Expendable Launch Vehicle Status Report
Swift Launch Vehicle:
Delta II Launch Pad:
17-A Cape Canaveral Air Force Station, Florida Launch Date:
Oct. 26, 2004 Launch Window:
1:00 p.m. - 2:00 p.m. EDT
Launch of the Swift observatory has been rescheduled for Oct. 26 based on the recovery schedule developed after Hurricane Frances. The date is subject to change based on the track of Hurricane Jeanne next week. The one-hour launch window extends from 1-2 p.m. EDT.
Swift is in the clean room at NASA's Hangar AE on Cape Canaveral Air Force Station. The spacecraft was removed from its shipping container on Thursday, where it had been reinstalled as a precaution for Hurricane Frances. The spacecraft is covered in a protective double bag and will remain so until the threat from Hurricane Jeanne can be determined. However, some electrical testing can still be performed in the interim.
The stacking of the Boeing Delta II launch vehicle on Pad 17-A has been rescheduled to begin on Tuesday, Sept. 21 with the hoisting of the first stage onto the launch pad. Attachment of the three strap-on solid rocket boosters is scheduled for Sept. 22. The payload fairing will be lifted inside the clean room with the mobile service tower on Sept. 23. The second stage will be hoisted into position atop the first stage on Sept. 25.
The Swift observatory will pinpoint the location of distant yet fleeting explosions that appear to signal the births of black holes. Gamma-ray bursts are the most powerful explosions known in the universe, emitting more than 100 billion times the energy that the Sun does in a year. Yet they last only from a few milliseconds to a few minutes, never to appear in the same spot again.
The Swift satellite is named for the nimble bird, because it can swiftly turn and point its instruments to catch a "burst on the fly" to study both the burst and its afterglow. This afterglow phenomenon follows the initial gamma-ray flash in most bursts and it can linger in X-ray light, visible light and radio waves for hours or weeks, providing great detail for observations.
Swift is a medium-class Explorer mission managed by NASA's Goddard Space Flight Center in Greenbelt, Md. The observatory was built for NASA by Spectrum Astro, a division of General Dynamics. The Kennedy Space Center in Florida is responsible for Swift's integration with the Boeing Delta II rocket and the countdown management on launch day. Mission:
DART Launch Vehicle:
Pegasus XL Launch Pad:
Vandenberg Air Force Base, Calif. Launch Date:
Oct. 19, 2004 Launch Window:
2:19:13 p.m. - 2:26:13 p.m. EDT (11:19:13 a.m. - 11:26:13 a.m. PDT)
At Vandenberg Air Force Base, the Pegasus XL launch vehicle completed its buildup and testing is in progress. The first of three Pegasus Flight Simulations was completed Aug. 18 and the second on Sept. 9. The final simulation is scheduled to be conducted on Sept. 30.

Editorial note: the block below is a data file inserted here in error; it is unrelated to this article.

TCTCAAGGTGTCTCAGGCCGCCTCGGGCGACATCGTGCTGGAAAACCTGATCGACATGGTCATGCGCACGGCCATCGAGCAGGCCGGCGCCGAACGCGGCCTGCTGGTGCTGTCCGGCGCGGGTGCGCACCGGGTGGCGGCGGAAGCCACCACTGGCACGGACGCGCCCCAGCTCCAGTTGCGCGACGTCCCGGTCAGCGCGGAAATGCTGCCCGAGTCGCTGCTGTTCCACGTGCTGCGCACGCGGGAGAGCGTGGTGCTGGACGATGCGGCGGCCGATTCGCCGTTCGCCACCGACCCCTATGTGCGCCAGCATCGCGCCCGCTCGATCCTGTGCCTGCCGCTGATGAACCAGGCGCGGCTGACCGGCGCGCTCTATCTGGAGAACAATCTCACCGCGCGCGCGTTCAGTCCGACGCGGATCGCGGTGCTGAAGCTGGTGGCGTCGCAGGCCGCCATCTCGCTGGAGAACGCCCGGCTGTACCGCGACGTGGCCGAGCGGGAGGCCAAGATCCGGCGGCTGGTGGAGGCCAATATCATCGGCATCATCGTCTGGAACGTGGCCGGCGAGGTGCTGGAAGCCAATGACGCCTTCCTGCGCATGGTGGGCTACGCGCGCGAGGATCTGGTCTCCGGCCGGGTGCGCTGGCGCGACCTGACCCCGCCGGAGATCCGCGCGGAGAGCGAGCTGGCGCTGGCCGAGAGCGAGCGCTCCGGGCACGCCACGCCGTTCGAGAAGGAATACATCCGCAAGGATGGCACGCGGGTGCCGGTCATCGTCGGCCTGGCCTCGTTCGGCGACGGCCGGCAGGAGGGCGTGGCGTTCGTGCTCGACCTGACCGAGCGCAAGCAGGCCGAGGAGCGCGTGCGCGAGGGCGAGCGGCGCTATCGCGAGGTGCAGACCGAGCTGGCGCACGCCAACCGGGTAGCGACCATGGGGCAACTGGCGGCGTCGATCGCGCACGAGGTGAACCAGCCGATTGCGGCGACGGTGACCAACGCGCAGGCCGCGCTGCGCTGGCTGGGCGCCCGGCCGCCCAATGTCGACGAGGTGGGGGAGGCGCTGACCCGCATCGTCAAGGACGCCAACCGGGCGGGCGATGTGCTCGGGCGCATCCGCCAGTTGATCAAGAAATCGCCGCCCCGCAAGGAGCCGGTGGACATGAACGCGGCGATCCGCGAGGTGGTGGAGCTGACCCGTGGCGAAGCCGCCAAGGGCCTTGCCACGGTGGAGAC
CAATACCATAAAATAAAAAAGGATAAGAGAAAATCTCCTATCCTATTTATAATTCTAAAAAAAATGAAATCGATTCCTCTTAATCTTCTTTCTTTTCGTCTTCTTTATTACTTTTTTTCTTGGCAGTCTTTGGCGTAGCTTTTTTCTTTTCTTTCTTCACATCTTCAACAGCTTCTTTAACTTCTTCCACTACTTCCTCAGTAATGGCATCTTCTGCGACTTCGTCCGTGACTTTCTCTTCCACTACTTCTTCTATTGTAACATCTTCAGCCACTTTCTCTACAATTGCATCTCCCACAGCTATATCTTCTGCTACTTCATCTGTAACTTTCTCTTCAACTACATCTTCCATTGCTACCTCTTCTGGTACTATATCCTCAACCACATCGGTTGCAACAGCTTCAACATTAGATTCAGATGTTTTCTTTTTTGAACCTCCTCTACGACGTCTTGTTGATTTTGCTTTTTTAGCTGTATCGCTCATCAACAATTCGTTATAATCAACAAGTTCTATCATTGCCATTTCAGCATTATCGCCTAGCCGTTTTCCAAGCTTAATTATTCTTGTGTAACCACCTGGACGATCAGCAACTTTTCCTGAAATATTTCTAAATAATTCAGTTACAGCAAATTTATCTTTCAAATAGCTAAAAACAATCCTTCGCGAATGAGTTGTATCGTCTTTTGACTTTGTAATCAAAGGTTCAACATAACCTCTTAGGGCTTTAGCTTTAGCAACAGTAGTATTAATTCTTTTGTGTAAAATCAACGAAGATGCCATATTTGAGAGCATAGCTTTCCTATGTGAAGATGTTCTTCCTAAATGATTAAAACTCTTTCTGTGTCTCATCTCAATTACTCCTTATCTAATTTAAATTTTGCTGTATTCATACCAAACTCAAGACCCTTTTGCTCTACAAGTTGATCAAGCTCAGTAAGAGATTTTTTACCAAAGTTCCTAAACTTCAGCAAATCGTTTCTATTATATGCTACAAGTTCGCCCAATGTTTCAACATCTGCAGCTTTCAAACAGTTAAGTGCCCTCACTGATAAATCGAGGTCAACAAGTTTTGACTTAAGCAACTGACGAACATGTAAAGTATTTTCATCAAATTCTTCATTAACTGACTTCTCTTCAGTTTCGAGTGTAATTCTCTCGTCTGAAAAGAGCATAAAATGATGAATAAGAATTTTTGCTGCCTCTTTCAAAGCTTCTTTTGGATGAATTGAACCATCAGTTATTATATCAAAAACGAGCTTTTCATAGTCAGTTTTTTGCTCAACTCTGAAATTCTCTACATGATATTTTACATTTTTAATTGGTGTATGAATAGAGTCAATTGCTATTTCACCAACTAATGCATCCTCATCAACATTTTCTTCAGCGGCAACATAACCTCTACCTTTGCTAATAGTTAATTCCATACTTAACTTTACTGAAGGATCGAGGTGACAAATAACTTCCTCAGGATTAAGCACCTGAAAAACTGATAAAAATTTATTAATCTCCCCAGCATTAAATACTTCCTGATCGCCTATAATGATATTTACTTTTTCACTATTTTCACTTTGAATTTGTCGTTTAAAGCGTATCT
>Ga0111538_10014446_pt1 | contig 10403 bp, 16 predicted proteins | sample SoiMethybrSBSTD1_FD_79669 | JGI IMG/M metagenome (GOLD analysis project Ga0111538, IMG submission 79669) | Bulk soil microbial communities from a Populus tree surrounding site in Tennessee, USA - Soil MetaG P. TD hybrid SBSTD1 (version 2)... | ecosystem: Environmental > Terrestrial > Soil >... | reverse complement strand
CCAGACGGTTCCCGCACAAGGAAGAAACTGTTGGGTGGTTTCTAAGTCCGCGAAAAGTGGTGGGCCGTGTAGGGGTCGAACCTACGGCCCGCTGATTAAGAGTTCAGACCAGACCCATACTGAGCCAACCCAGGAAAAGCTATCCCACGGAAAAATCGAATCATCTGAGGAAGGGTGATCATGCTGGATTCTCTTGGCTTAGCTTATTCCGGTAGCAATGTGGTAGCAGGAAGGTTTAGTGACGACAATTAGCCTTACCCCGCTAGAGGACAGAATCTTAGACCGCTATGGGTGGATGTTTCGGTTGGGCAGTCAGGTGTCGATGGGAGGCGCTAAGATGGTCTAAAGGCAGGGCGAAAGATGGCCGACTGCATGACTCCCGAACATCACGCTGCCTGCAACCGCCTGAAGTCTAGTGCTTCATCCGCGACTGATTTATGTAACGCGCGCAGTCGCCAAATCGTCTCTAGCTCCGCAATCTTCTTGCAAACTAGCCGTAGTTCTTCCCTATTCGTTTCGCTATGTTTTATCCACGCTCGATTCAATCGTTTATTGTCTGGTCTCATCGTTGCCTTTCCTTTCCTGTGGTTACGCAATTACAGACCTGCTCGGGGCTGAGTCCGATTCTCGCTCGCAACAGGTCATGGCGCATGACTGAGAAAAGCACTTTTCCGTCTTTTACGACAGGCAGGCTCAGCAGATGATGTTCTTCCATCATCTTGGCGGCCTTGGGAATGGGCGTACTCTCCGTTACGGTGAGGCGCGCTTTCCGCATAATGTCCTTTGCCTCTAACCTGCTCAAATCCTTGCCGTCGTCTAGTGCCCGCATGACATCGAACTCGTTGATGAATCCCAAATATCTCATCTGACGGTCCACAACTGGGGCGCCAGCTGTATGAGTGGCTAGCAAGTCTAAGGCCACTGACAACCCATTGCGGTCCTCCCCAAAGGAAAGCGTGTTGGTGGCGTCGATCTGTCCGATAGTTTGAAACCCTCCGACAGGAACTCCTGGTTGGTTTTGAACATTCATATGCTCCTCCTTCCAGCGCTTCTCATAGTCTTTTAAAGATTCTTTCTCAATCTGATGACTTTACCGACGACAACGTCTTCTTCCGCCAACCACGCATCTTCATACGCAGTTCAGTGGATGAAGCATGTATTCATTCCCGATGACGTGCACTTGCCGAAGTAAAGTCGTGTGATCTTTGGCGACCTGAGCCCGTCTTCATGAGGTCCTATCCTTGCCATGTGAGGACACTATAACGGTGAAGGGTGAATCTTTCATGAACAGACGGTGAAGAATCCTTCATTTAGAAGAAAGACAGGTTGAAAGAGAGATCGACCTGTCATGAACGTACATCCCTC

The upper stage that will provide maneuvering for the spacecraft during mission operations is scheduled to be mated to DART this week. Installation of the Advanced Video Guidance Sensor (AVGS) hardware, the primary technology demonstration experiment, was completed into the satellite Sept. 15 after arriving at Vandenberg Sept. 12. The optical characterization testing and final performance verification test will be conducted later this month.
DART was designed and built for NASA by Orbital Sciences Corporation as an advanced flight demonstrator to locate and maneuver near an orbiting satellite. The DART spacecraft weighs about 800 pounds and is nearly 6 feet long and 3 feet in diameter. The Orbital Sciences Pegasus XL vehicle will launch DART into a circular polar orbit of approximately 475 miles.
The DART satellite provides a key step in establishing autonomous rendezvous capabilities for the U.S. Space Program. While previous rendezvous and docking efforts have been piloted by astronauts, the unmanned DART satellite will have computers and cameras to perform its rendezvous functions.
Once in orbit, DART will make contact with a target satellite, the Multiple Paths, Beyond-Line-of-Site Communications (MUBLCOM), also built by Orbital Sciences and launched in 1999. DART will then perform several close-proximity operations, such as moving toward and away from the satellite using navigation data provided by on-board sensors. The entire mission will last only 24 hours and will be accomplished without human intervention. The DART flight computer will determine its own path to accomplish its mission objectives.
Status reports are available at: http://www.nasa.gov/centers/kennedy/launchingrockets/status/index.html
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